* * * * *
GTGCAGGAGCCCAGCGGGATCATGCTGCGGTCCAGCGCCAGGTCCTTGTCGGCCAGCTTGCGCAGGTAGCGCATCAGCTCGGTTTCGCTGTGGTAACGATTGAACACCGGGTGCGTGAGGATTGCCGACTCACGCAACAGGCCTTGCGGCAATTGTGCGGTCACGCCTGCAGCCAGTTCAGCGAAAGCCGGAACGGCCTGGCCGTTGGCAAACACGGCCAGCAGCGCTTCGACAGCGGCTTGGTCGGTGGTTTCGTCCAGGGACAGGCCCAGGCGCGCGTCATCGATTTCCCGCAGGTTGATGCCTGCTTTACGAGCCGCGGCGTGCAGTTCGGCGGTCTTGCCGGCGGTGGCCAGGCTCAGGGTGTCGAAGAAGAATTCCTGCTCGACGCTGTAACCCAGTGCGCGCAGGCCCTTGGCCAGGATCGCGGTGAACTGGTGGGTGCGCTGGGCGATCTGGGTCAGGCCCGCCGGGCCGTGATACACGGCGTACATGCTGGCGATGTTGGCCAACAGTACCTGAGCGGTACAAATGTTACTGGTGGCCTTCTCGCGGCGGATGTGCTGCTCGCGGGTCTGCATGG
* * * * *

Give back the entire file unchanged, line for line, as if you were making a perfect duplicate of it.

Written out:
GTGCAGGAGCCCAGCGGGATCATGCTGCGGTCCAGCGCCAGGTCCTTGTCGGCCAGCTTGCGCAGGTAGCGCATCAGCTCGGTTTCGCTGTGGTAACGATTGAACACCGGGTGCGTGAGGATTGCCGACTCACGCAACAGGCCTTGCGGCAATTGTGCGGTCACGCCTGCAGCCAGTTCAGCGAAAGCCGGAACGGCCTGGCCGTTGGCAAACACGGCCAGCAGCGCTTCGACAGCGGCTTGGTCGGTGGTTTCGTCCAGGGACAGGCCCAGGCGCGCGTCATCGATTTCCCGCAGGTTGATGCCTGCTTTACGAGCCGCGGCGTGCAGTTCGGCGGTCTTGCCGGCGGTGGCCAGGCTCAGGGTGTCGAAGAAGAATTCCTGCTCGACGCTGTAACCCAGTGCGCGCAGGCCCTTGGCCAGGATCGCGGTGAACTGGTGGGTGCGCTGGGCGATCTGGGTCAGGCCCGCCGGGCCGTGATACACGGCGTACATGCTGGCGATGTTGGCCAACAGTACCTGAGCGGTACAAATGTTACTGGTGGCCTTCTCGCGGCGGATGTGCTGCTCGCGGGTCTGCATGG